- Wu CH, Chen CM, Chen CC, et al. Esophagography after pneumomediastinum without CT findings of esophageal perforation: is it necessary?. AJR Am J Roentgenol 2013 Nov. 201(5):977–84.
- Ho AS, Ahmed A, Huang JS, et al. Multidetector computed tomography of spontaneous versus secondary pneumomediastinum in 89 patients: can multidetector computed tomography be used to reliably distinguish between the 2 entities?. J Thorac Imaging 2012 Mar. 27(2):85–92.
- Umegaki T, Kenichiro S, Akihisa N, et al.Impact of steroid medication before hospital admission on barotrauma in mechanically ventilated patients with acute respiratory distress syndrome in intensive care units. J Anesth 2014 Oct;28(5):681–6.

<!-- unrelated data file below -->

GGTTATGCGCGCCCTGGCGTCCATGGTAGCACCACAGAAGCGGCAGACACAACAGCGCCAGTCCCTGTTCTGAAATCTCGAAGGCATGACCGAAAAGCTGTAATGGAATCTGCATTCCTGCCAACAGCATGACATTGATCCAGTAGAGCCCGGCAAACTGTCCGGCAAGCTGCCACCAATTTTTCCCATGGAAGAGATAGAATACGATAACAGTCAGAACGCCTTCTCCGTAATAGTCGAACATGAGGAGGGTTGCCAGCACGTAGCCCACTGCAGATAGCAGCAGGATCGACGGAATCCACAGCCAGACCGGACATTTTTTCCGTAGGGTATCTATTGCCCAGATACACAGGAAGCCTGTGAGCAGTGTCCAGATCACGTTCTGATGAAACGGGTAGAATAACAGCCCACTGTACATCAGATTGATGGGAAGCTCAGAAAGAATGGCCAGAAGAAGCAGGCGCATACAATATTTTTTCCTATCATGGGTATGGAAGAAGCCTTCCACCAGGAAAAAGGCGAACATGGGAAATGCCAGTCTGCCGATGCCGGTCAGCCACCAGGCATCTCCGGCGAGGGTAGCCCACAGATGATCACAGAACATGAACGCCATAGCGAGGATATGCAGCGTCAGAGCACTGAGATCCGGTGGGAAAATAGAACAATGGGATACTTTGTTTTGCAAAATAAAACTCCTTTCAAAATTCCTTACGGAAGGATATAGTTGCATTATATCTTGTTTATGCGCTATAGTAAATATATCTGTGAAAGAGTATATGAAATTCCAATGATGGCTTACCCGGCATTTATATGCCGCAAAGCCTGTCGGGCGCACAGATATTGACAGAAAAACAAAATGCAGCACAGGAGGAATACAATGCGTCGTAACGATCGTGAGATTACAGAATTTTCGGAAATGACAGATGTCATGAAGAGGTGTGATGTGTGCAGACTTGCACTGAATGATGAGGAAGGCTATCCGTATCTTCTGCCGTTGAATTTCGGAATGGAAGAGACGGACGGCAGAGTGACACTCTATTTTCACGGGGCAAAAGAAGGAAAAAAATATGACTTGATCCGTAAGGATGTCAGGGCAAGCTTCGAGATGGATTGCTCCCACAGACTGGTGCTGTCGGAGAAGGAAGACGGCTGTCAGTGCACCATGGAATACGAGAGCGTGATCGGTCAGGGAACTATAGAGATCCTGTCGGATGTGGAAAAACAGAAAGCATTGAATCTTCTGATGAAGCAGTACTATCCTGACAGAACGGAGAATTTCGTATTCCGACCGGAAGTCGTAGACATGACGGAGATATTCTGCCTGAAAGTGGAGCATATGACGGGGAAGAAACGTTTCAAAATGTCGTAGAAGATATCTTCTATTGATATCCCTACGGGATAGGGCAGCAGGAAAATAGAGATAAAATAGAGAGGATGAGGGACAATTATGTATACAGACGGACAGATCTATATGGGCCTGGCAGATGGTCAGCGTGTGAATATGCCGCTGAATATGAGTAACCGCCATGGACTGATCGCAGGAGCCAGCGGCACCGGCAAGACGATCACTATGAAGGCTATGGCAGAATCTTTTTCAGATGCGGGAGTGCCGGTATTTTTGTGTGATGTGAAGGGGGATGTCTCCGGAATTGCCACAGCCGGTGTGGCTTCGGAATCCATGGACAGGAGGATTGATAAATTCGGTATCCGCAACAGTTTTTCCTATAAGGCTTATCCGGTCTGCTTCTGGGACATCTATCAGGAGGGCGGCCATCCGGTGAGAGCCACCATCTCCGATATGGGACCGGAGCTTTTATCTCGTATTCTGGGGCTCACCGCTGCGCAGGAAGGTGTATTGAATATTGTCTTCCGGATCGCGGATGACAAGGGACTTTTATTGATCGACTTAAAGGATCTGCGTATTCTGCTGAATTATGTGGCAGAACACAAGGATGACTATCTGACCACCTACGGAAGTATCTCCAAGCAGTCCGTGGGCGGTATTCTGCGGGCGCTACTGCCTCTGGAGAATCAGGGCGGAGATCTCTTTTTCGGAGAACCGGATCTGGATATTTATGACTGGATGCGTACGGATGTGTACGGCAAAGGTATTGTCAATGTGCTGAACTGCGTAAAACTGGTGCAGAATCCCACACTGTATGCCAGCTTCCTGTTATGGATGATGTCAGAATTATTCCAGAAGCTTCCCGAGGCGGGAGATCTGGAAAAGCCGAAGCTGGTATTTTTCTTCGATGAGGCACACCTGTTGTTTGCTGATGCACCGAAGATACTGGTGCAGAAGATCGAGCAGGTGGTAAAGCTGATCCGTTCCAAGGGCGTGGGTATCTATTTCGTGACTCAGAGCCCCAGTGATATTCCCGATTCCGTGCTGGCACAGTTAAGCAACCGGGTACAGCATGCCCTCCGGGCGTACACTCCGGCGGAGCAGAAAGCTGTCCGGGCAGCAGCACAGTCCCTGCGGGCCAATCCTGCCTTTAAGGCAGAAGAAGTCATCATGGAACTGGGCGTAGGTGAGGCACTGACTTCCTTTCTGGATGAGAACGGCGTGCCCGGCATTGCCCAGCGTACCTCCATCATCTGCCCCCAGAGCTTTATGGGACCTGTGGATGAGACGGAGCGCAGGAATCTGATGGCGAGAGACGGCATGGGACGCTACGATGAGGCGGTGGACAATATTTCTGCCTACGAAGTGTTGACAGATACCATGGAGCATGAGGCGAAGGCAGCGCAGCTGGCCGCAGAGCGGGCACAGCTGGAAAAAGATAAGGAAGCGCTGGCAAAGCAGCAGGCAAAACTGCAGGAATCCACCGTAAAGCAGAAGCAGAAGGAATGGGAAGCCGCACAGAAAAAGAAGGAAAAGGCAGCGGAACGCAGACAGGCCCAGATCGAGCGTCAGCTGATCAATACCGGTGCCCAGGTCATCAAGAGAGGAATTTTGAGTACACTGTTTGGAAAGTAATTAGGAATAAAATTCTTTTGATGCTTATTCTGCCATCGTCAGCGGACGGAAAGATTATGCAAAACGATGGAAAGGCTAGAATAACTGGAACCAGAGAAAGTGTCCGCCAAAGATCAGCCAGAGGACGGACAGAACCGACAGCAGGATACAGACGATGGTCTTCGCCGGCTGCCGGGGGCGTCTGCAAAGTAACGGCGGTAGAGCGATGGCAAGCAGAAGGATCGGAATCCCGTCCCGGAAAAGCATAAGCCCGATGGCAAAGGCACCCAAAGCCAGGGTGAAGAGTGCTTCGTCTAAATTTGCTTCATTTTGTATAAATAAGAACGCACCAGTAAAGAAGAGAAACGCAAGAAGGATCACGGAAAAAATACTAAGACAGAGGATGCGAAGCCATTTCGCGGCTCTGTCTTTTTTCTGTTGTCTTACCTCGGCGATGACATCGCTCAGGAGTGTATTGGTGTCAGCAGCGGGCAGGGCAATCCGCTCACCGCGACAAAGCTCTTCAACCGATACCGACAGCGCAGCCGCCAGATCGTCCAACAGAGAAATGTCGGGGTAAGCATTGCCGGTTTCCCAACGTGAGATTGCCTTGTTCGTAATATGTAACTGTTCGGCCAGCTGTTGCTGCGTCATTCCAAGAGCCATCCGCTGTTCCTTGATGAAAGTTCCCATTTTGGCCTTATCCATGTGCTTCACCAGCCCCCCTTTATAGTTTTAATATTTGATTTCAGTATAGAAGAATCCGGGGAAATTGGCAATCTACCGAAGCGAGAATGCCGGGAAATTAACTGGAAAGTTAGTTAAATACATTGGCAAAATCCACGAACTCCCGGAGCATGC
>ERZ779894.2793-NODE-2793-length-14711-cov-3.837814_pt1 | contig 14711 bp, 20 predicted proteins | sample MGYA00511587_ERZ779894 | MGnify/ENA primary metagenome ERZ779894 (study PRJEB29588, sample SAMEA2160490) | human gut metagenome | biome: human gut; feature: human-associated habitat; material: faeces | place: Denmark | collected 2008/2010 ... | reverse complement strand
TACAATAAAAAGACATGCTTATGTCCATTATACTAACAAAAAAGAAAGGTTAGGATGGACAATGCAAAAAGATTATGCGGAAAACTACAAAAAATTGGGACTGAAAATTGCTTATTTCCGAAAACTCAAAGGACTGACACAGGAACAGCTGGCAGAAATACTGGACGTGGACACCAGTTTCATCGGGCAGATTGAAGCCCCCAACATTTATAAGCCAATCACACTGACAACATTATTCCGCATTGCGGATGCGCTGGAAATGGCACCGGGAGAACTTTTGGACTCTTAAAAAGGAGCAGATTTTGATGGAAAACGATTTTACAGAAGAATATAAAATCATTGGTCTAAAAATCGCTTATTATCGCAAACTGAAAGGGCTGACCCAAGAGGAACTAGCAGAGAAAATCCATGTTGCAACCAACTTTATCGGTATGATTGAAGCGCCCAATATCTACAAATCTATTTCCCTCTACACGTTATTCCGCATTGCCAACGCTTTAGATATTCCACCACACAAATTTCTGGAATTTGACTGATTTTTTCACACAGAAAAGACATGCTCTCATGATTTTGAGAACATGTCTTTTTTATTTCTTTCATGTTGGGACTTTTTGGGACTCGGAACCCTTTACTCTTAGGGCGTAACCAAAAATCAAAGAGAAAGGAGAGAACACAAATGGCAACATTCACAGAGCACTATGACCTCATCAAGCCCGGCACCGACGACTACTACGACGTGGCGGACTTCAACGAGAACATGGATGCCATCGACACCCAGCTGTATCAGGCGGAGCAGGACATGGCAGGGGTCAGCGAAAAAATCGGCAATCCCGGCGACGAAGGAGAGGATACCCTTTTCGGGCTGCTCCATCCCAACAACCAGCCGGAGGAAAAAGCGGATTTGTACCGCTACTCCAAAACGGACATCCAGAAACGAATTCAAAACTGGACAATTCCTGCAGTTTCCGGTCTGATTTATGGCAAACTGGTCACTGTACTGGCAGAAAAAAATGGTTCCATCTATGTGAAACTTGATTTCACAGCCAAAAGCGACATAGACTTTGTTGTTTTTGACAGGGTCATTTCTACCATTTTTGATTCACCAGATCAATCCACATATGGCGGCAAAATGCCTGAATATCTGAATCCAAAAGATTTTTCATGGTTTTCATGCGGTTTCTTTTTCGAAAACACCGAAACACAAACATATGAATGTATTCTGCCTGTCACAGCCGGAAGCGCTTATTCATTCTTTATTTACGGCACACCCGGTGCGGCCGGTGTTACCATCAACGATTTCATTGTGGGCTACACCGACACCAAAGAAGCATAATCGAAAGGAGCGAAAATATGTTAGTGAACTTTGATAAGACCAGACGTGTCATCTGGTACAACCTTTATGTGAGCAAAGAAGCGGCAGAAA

- Yang L, Li F, Li D, et al. Clinical analysis of complications after non- invasive positive pressure ventilation and an inquiry into the respiratory treatment strategy in patients with SARS. Zhongguo Wei Zhong Bing Ji Jiu Yi Xue 2004 May;16(5):281–3.
- Zhang L, Shen M, Zhang F, et al. Survival analysis and risk factors for mortality in connective tissue disease-associated pneumomediastinum. Rheumatol Int 2014 Dec;34(12):1657–63.
- Colombi D, Ehlers-Tenenbaum S, Palmowski K, et al. Spontaneous pneumomediastinum as a potential predictor of mortality in patients with idiopathic pulmonary fibrosis. Respiration 2016;92(1):25–33.
- Ebina M, Inoue A, Takaba A. Management of spontaneous pneumomediastinum: Are hospitalization and prophylactic antibiotics needed? Am J Emerg Med 2017 Aug;35(8):1150–1153.
- García LG, Corsino Rey, Medina A, et al. Severe subcutaneous emphysema and pneumomediastinum secondary to noninvasive ventilation support in status asthmaticus. Indian J Crit Care Med 2016 Apr;20(4):242–4.
- Bakhshaee M, Jokar MH, Mirfeizi Z, et al. Subcutaneous emphysema, pneumomediastinum and pneumothorax in a patient with dermatomyositis. Iran J Otorhinolaryngol 2017 Mar; 29(91):113–116.